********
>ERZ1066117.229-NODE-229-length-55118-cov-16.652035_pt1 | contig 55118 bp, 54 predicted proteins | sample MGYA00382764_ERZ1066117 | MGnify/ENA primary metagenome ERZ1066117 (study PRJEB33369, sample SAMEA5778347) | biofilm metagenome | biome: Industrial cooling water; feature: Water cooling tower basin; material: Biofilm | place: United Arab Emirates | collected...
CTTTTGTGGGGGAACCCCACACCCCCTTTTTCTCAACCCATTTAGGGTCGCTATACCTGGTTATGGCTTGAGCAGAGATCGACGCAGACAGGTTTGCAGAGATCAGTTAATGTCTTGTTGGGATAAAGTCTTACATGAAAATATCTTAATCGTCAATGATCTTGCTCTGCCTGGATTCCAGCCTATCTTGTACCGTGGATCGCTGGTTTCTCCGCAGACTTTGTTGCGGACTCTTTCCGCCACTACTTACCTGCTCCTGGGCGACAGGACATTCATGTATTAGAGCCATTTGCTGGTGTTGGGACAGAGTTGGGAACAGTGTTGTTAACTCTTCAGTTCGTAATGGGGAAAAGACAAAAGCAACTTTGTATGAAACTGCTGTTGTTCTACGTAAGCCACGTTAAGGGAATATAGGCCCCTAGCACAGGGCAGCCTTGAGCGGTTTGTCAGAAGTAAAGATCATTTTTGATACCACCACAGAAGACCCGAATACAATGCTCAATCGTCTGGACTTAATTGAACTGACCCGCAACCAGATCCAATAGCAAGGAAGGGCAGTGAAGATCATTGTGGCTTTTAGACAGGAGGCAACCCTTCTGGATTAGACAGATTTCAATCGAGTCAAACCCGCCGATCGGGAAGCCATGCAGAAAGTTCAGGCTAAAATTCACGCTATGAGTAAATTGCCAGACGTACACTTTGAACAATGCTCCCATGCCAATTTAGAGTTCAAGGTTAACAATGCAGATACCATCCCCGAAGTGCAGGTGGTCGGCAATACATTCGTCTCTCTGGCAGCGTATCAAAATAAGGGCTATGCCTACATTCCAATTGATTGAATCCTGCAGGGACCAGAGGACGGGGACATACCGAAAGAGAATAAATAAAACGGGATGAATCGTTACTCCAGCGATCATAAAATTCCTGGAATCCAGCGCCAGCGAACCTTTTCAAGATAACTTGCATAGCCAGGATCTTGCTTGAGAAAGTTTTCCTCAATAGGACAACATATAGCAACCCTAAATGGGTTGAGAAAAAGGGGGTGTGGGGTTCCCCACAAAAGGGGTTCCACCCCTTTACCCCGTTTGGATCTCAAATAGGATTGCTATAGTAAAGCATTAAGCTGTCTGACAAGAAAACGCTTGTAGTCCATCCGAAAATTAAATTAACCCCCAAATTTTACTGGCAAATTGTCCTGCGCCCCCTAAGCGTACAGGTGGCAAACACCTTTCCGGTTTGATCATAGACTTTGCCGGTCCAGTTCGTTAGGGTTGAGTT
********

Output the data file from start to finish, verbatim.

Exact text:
>ERZ1066117.229-NODE-229-length-55118-cov-16.652035_pt1 | contig 55118 bp, 54 predicted proteins | sample MGYA00382764_ERZ1066117 | MGnify/ENA primary metagenome ERZ1066117 (study PRJEB33369, sample SAMEA5778347) | biofilm metagenome | biome: Industrial cooling water; feature: Water cooling tower basin; material: Biofilm | place: United Arab Emirates | collected...
CTTTTGTGGGGGAACCCCACACCCCCTTTTTCTCAACCCATTTAGGGTCGCTATACCTGGTTATGGCTTGAGCAGAGATCGACGCAGACAGGTTTGCAGAGATCAGTTAATGTCTTGTTGGGATAAAGTCTTACATGAAAATATCTTAATCGTCAATGATCTTGCTCTGCCTGGATTCCAGCCTATCTTGTACCGTGGATCGCTGGTTTCTCCGCAGACTTTGTTGCGGACTCTTTCCGCCACTACTTACCTGCTCCTGGGCGACAGGACATTCATGTATTAGAGCCATTTGCTGGTGTTGGGACAGAGTTGGGAACAGTGTTGTTAACTCTTCAGTTCGTAATGGGGAAAAGACAAAAGCAACTTTGTATGAAACTGCTGTTGTTCTACGTAAGCCACGTTAAGGGAATATAGGCCCCTAGCACAGGGCAGCCTTGAGCGGTTTGTCAGAAGTAAAGATCATTTTTGATACCACCACAGAAGACCCGAATACAATGCTCAATCGTCTGGACTTAATTGAACTGACCCGCAACCAGATCCAATAGCAAGGAAGGGCAGTGAAGATCATTGTGGCTTTTAGACAGGAGGCAACCCTTCTGGATTAGACAGATTTCAATCGAGTCAAACCCGCCGATCGGGAAGCCATGCAGAAAGTTCAGGCTAAAATTCACGCTATGAGTAAATTGCCAGACGTACACTTTGAACAATGCTCCCATGCCAATTTAGAGTTCAAGGTTAACAATGCAGATACCATCCCCGAAGTGCAGGTGGTCGGCAATACATTCGTCTCTCTGGCAGCGTATCAAAATAAGGGCTATGCCTACATTCCAATTGATTGAATCCTGCAGGGACCAGAGGACGGGGACATACCGAAAGAGAATAAATAAAACGGGATGAATCGTTACTCCAGCGATCATAAAATTCCTGGAATCCAGCGCCAGCGAACCTTTTCAAGATAACTTGCATAGCCAGGATCTTGCTTGAGAAAGTTTTCCTCAATAGGACAACATATAGCAACCCTAAATGGGTTGAGAAAAAGGGGGTGTGGGGTTCCCCACAAAAGGGGTTCCACCCCTTTACCCCGTTTGGATCTCAAATAGGATTGCTATAGTAAAGCATTAAGCTGTCTGACAAGAAAACGCTTGTAGTCCATCCGAAAATTAAATTAACCCCCAAATTTTACTGGCAAATTGTCCTGCGCCCCCTAAGCGTACAGGTGGCAAACACCTTTCCGGTTTGATCATAGACTTTGCCGGTCCAGTTCGTTAGGGTTGAGTT